Democrat drops out
Kansas City, Mo.
Jason Kander, a rising star in the Democratic Party, dropped out of the Kansas City mayoral race this week to address mental health issues from a tour in Afghanistan. The 37-year-old was considered a front-runner in the mayoral election, to be held next June, and had even been discussed as a dark horse possibility for the 2020 presidential race. But he’s spoken openly about post-traumatic stress and depression stemming from a four-month tour as an Army intelligence officer, and said recent suicidal thoughts led him to halt the campaign. “I thought if I focused exclusively on service to my neighbors in my hometown that I could fill the hole inside of me,” he wrote in an online post. “But it’s just getting worse.” Kander drew national attention after he nearly unseated Sen. Roy Blunt (R-Mo.) in 2016. An ad went viral featuring Kander defending gun control while assembling an assault rifle blindfolded.
Kids crowd tent city
Hundreds of migrant children in government custody were moved this summer from foster shelters to a tent city in West Texas, The New York Times reported this week. More than 1,600 kids, mostly ages 13 to 17, have passed through the camp, about 35 miles southeast of El Paso—many of them awakened and transported to the camp in the middle of the night. Air-conditioned tents are lined with bunks. There’s no school, and access to legal services is limited. When the tent city opened in June, government officials insisted it was a temporary response to the influx of detained migrant children, who now number 13,000, the largest population ever. In September, the Tornillo camp’s capacity was expanded from 400 to 3,800 children, and some may stay there for months. Unlike privately run foster shelters, the camp is not subject to guidelines from state welfare authorities.
Trump’s love affair
President Trump told a crowd of supporters last week that he “fell in love” with Kim Jong Un while negotiating at the two leaders’ June summit. Trump has spoken warmly of the North Korean dictator, and explained at his rally that during their initial nuclear talks “I was really tough and so was he, and we went back and forth, and then we fell in love, OK?” Responding to the audience’s laughter, Trump added, “No, really, he wrote me beautiful letters” and soon “we fell in love.” Earlier that week, Trump said President Obama had been close to “pressing the trigger” on a nuclear war with North Korea that would have killed “millions of people,” and that “If I wasn’t elected, you’d be in a war.” Trump has called Kim “very honorable” and “very talented” between threats of calling off negotiations. North Korea, for its part, has resisted denuclearizing without concessions from the U.S.
White supremacists charged
Four men were arrested this week after being identified as “among the most violent individuals” at the “Unite the Right” rally last year in Charlottesville. Authorities said the four California men, ages 24 to 34, are members of a militant white supremacist group and flew to Virginia last August to protest the removal of a statue honoring Confederate Gen. Robert E. Lee. They’re charged with conspiracy to riot and with violating the federal riots statute after physically assaulting counterprotesters during a torchlit march and at a rally the following night. Prosecutors say the attacks were caught in photos and video. Previously, James Alex Fields Jr. was charged with killing Heather Heyer, 32, when he plowed his car through a crowd of counterdemonstrators. He pleaded not guilty to 30 counts. The four men were presented with charges in California courts this week and could each face 10 years in prison.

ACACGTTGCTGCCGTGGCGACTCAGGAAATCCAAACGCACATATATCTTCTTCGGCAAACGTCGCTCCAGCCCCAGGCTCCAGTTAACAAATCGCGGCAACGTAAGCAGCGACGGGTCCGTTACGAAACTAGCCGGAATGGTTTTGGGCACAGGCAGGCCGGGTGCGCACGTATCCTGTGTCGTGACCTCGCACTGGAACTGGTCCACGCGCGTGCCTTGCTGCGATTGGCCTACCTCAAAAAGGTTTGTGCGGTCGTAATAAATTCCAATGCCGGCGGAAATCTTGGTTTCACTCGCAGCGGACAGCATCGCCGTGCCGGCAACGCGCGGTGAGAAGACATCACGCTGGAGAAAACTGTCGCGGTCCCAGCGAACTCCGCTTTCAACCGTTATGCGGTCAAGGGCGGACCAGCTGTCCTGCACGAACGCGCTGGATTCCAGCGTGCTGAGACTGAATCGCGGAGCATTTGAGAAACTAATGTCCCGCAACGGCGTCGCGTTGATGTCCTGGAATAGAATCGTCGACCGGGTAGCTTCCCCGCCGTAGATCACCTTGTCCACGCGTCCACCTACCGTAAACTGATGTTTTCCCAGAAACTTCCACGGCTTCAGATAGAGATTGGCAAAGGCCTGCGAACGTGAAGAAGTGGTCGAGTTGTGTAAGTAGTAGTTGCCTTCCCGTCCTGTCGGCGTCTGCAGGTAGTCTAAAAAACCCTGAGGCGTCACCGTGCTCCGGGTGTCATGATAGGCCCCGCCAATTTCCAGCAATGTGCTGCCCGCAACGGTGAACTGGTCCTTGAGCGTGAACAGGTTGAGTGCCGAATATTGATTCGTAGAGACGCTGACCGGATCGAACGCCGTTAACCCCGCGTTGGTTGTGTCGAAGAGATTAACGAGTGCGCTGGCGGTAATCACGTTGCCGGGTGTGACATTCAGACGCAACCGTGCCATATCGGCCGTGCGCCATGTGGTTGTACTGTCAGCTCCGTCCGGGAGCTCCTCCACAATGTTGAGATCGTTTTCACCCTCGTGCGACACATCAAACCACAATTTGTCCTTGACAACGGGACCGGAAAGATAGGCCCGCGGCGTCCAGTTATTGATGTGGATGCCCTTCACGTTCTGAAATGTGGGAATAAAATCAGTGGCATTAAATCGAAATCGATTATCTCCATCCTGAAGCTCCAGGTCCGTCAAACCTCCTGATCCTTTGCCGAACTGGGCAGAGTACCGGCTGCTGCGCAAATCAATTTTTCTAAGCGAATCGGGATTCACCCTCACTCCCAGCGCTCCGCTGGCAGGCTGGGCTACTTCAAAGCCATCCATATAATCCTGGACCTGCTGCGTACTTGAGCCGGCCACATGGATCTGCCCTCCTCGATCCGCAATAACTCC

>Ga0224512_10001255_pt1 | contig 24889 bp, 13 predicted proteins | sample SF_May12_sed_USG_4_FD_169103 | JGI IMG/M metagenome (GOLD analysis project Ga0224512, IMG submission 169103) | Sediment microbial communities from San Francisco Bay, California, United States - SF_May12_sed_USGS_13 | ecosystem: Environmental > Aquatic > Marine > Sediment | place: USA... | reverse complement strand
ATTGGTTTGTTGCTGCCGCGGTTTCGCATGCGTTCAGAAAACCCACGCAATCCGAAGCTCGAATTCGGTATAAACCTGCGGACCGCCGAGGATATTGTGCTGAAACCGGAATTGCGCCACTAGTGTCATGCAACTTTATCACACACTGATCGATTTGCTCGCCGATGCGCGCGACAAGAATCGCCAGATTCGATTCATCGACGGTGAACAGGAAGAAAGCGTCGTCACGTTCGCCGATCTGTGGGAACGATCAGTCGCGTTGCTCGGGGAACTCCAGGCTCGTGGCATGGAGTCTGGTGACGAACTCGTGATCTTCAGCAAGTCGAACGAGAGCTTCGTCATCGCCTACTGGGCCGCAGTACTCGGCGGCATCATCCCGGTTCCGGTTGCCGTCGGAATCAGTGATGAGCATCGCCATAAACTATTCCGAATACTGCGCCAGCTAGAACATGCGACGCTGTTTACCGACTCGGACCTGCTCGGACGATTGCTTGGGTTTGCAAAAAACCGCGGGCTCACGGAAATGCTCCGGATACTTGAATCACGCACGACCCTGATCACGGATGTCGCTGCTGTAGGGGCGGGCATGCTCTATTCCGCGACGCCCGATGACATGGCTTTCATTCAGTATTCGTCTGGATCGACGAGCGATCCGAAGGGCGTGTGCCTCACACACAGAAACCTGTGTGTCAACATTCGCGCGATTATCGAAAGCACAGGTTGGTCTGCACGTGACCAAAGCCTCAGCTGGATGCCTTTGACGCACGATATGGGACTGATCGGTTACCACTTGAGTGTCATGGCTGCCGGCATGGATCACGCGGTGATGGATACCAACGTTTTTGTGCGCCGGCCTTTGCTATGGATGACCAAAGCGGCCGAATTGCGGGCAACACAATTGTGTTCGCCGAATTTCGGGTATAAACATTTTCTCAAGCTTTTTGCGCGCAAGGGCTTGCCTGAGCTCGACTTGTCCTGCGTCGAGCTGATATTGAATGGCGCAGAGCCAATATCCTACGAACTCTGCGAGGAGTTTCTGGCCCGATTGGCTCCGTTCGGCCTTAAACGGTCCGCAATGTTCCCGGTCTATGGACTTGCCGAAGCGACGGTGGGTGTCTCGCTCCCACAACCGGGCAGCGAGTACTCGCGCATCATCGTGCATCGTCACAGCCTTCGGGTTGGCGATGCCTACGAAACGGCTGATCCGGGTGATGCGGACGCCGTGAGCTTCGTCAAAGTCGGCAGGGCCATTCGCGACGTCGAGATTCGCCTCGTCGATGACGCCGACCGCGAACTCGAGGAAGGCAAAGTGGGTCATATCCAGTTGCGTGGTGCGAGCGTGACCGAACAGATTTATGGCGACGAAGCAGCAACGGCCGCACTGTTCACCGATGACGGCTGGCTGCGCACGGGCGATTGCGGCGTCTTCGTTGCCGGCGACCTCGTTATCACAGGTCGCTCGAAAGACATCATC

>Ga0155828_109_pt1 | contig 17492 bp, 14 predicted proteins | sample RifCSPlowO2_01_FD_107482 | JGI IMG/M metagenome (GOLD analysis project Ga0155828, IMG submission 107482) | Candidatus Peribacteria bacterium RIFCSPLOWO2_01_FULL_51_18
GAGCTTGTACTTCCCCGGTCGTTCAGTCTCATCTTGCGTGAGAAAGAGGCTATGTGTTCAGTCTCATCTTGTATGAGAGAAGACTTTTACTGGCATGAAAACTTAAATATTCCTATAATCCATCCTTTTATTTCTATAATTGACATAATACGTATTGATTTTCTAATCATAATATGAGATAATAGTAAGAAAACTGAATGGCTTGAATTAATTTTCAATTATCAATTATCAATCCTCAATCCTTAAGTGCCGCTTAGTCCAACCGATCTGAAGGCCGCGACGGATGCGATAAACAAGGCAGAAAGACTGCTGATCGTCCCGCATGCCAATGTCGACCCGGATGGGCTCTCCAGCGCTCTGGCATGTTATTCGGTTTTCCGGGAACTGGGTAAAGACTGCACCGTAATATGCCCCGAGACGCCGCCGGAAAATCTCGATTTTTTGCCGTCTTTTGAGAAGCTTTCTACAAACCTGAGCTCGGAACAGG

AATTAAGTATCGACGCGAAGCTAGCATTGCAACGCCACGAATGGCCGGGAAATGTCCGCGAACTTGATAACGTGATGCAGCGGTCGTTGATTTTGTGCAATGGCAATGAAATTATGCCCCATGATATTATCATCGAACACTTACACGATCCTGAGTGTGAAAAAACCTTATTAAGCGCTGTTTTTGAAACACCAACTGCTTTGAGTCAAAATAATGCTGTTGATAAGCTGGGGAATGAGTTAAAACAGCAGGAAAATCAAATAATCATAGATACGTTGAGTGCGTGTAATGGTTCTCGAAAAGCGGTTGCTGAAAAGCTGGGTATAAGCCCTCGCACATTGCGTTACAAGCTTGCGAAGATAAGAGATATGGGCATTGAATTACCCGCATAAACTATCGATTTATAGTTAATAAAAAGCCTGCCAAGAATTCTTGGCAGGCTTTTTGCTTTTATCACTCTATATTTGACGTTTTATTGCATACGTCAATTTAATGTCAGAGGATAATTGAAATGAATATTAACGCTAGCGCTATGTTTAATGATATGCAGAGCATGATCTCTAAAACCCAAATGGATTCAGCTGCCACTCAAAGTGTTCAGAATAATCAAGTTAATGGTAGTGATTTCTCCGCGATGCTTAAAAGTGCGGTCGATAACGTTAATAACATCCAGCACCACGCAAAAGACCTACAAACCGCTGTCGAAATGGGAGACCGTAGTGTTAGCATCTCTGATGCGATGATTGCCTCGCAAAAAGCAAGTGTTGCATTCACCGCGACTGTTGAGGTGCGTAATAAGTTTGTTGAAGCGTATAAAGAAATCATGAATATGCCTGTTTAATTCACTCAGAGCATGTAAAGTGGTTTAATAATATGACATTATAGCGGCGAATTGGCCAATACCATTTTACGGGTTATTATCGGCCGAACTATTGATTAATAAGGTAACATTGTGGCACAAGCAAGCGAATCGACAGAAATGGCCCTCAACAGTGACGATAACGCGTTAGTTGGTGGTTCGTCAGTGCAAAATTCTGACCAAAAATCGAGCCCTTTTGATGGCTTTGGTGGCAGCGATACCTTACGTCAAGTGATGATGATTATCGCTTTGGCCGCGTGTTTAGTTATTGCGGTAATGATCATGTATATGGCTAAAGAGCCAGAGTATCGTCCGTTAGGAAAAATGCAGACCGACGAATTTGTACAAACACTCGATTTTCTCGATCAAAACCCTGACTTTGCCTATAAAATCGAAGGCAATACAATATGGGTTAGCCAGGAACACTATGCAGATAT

New York City
New York’s state tax agency this week said it may investigate whether President Trump devised fraudulent schemes to help his father give him the equivalent of $413 million in today’s dollars without paying taxes. The announcement followed an investigation by The New York Times, which detailed the transfer of wealth from Fred Trump’s real estate empire to his children, especially Donald, before his death in 1999. Trump’s parents gave “well over $1 billion” to their children, the Times reports, which could have resulted in $550 million in taxes. Instead, the Trumps paid a total of $52.2 million. The Times reviewed more than 100,000 pages of documents on the family’s finances, finding that Donald Trump received $200,000 a year from his father by age 3 and was a millionaire by 8. The family’s maneuvers included instances of “outright fraud,” the newspaper said. A lawyer for Trump called the report “100 percent false.”
Mystery at the Pentagon
Arlington County, Va.
The Pentagon this week detected multiple packages containing a suspicious substance addressed to Secretary of Defense James Mattis and Adm. John Richardson, chief of naval operations. The substance turned out to be castor seeds, the source of the poison ricin, for which the packages initially tested positive. President Trump was sent an envelope with a similar substance, and authorities believe the letters are part of an organized effort. The packages, flagged as suspicious, never reached the White House or the Pentagon’s main building. The Pentagon mail delivery center, which inspects 500,000 pieces of mail a year, and all mail received that day were put under quarantine. The envelope addressed to Mattis, who is currently abroad, contained a handwritten note on an index card, the contents of which were not disclosed. The FBI is leading the investigation into the source of the envelopes. ■